Manic Pixie Dream Girl — subverted?

I may have accidentally subverted the Manic Pixie Dream Girl trope in RIP vol. 1: Choices After Death.Serissa

It wasn’t a goal. I wasn’t even aware of the term until just last week after I watched Breakfast at Tiffany’s (yeah, I know I shouldn’t like it, and yet…I do) and came across an article criticizing Audrey Hepburn’s character as a Manic Pixie Dream Girl (though others criticize that criticism, naturally).

Film critic Nathan Rabin coined the term not long ago. 2007 doesn’t feel like all that long ago, anyway. He defined such a character as one who “exists solely in the fevered imaginations of sensitive writer-directors to teach broodingly soulful young men to embrace life and its infinite mysteries and adventures.”

Rip starts out as a brooding young guy who needs to be yanked out of his funk, and two young women help him mature. The more manic one happens to be the less alive one.

Serissa serves as Rip’s “angel” guide and steers him to where he’s needed. But she’s also a recently deceased, sociable young woman who misses life and interacting with the living. Rip is the only solid entity she’s ever encountered in her afterlife, the only living person who can even acknowledge her.

In this world, angels are merely flawed people working their way out of purgatory and trying to avoid an eternal sentence in Hell. While Rip fears becoming separated from the world, Serissa already is. She’s a fun ghost, and her colorful personality contrasts with Rip’s more subdued nature. However lively she seems, she’s always just hanging on by a thread. After all, there’s no proof there actually is a Heaven, and when you’re an intangible ghost, it’s hard to hold on to anything.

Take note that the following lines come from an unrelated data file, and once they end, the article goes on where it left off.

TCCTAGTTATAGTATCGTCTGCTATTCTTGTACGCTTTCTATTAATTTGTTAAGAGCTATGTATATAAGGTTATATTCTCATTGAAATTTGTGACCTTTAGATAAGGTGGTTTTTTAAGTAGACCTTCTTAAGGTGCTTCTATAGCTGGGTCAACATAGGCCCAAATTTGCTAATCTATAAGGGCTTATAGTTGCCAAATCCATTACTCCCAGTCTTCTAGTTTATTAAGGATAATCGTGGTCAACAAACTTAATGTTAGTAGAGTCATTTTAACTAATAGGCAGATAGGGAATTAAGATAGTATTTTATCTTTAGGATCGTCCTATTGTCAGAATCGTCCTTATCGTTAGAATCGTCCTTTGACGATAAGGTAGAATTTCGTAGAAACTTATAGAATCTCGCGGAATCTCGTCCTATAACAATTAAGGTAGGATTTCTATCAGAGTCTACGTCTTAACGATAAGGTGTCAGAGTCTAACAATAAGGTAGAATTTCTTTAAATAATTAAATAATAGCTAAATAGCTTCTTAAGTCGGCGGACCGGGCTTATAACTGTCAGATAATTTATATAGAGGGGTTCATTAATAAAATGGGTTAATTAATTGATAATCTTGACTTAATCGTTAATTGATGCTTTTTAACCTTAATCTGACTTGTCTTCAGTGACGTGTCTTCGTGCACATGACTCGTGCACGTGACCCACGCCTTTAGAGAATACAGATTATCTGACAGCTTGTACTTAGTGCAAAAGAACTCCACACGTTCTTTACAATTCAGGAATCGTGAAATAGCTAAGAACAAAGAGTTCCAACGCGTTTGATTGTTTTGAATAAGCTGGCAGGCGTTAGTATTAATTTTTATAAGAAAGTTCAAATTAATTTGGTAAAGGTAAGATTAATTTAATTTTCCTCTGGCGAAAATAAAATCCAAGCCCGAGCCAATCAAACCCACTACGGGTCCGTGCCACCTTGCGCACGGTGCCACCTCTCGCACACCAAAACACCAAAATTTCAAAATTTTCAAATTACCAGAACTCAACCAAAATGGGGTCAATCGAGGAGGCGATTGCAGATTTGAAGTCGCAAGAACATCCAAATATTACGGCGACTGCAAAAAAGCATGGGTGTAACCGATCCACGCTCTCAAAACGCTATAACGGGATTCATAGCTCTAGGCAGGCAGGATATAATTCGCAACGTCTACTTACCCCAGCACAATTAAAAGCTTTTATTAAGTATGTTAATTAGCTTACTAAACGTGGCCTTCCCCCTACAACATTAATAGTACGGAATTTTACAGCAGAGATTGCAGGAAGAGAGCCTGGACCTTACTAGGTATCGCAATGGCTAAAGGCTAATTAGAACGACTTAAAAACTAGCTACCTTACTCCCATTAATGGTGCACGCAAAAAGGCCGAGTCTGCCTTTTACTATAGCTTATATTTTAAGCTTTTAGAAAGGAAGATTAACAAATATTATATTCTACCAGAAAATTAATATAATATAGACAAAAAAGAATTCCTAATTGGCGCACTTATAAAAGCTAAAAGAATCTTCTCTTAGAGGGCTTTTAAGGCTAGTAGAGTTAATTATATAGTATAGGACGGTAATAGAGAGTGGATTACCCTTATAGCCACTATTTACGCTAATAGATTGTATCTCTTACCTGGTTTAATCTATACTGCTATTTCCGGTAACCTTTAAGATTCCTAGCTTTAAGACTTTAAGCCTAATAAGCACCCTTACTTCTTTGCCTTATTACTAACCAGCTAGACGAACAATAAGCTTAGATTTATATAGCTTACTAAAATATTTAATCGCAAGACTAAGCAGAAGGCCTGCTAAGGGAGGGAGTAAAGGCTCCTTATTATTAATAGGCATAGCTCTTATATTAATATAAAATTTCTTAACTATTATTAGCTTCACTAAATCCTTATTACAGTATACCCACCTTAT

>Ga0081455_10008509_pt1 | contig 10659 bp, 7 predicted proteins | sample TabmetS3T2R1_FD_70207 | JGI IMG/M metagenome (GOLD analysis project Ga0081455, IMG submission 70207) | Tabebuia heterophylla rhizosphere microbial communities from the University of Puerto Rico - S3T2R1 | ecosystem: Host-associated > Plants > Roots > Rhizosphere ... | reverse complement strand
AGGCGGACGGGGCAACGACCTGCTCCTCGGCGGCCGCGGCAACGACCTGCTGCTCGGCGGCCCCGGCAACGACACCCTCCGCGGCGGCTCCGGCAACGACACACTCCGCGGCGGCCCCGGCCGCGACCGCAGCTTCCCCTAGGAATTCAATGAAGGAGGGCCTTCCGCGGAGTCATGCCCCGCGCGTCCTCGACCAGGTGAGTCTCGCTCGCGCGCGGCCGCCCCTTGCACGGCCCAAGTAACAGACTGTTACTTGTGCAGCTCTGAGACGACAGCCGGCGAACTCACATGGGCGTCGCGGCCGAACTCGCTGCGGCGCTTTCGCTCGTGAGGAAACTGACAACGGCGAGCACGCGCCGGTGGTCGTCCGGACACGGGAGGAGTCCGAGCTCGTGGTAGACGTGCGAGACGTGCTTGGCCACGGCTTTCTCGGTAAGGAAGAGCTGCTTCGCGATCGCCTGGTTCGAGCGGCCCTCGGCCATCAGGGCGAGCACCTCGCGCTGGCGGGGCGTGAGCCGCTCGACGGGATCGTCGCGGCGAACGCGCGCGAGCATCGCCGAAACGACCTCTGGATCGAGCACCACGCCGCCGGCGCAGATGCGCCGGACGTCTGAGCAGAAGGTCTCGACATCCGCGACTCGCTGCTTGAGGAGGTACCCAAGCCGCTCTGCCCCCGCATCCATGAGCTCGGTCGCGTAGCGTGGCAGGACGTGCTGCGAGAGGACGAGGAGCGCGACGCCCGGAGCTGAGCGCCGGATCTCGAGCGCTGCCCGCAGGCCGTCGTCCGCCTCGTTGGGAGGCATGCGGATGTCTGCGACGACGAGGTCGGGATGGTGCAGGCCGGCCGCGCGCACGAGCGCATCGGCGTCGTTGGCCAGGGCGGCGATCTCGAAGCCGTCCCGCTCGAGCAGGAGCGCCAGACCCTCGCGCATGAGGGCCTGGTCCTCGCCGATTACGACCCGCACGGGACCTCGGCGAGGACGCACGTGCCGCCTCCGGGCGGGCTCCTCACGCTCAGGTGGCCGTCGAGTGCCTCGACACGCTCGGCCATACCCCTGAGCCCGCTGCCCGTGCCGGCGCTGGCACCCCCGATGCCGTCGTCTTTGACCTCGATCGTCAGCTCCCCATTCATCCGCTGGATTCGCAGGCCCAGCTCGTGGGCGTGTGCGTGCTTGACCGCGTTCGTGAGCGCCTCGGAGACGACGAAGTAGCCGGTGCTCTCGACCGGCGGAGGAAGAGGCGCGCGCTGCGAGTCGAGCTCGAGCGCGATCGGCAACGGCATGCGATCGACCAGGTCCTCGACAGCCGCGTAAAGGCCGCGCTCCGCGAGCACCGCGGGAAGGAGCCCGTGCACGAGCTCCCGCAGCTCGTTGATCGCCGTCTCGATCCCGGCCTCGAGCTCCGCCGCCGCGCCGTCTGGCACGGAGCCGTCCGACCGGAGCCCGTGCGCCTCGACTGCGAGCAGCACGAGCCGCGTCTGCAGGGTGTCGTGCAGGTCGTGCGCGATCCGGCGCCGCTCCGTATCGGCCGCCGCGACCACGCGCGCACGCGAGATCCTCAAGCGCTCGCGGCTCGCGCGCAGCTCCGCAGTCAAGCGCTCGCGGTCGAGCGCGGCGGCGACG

So yes, Serissa is a vibrant ghost who fits several criteria of the trope: attractive, quirky, perhaps a bit manic, and certainly beneficial to the male hero’s outlook on life.

When she first appears, some readers might expect her to play along with the rest of the trope..but that’s not her way. It was when she was alive. She was a wild and crazy “high on life” young woman who easily attracted the attention of men, and she basically lost herself in meaningless flings and partying. She failed to become her own person.

And now she’s dead, so staying “high on life” becomes a mite harder. Really, her quirkiness stems from the fact that she’s slowly going bonkers but trying not to. She’s working very hard — she thinks — to reach Heaven, but she has no proof her efforts are going to pay off into anything worthwhile. She’s suffering in isolation; for all she knows, it’s for nothing.

I also make it clear in the first novelette that Serissa and Rip have NO romantic attraction. Given that Rip’s the only guy she can touch, going that route would’ve been creepy.

Serissa’s not looking for any romantic entanglements. She’s just trying to keep herself together and redeem herself. Her partnership with Rip is mutually beneficial. Each becomes the friend the other desperately needs.

Another hallmark of Manic Pixie Dream Girls is that they have no internal lives of their own — it’s all about the guy. No, RIP is about both of them. I consider Serissa a lead in this series, not a supporting player. It’s as much about her as it is about Rip.

At first glance, Serissa might look like yet another Manic Pixie Dream Girl. She was one in her backstory, and it didn’t turn out well. As you get to know her in the book, however, you’ll find she has a life of her own…

…aside from being dead, of course.

RIP vol. 1: Choices After Death is now available.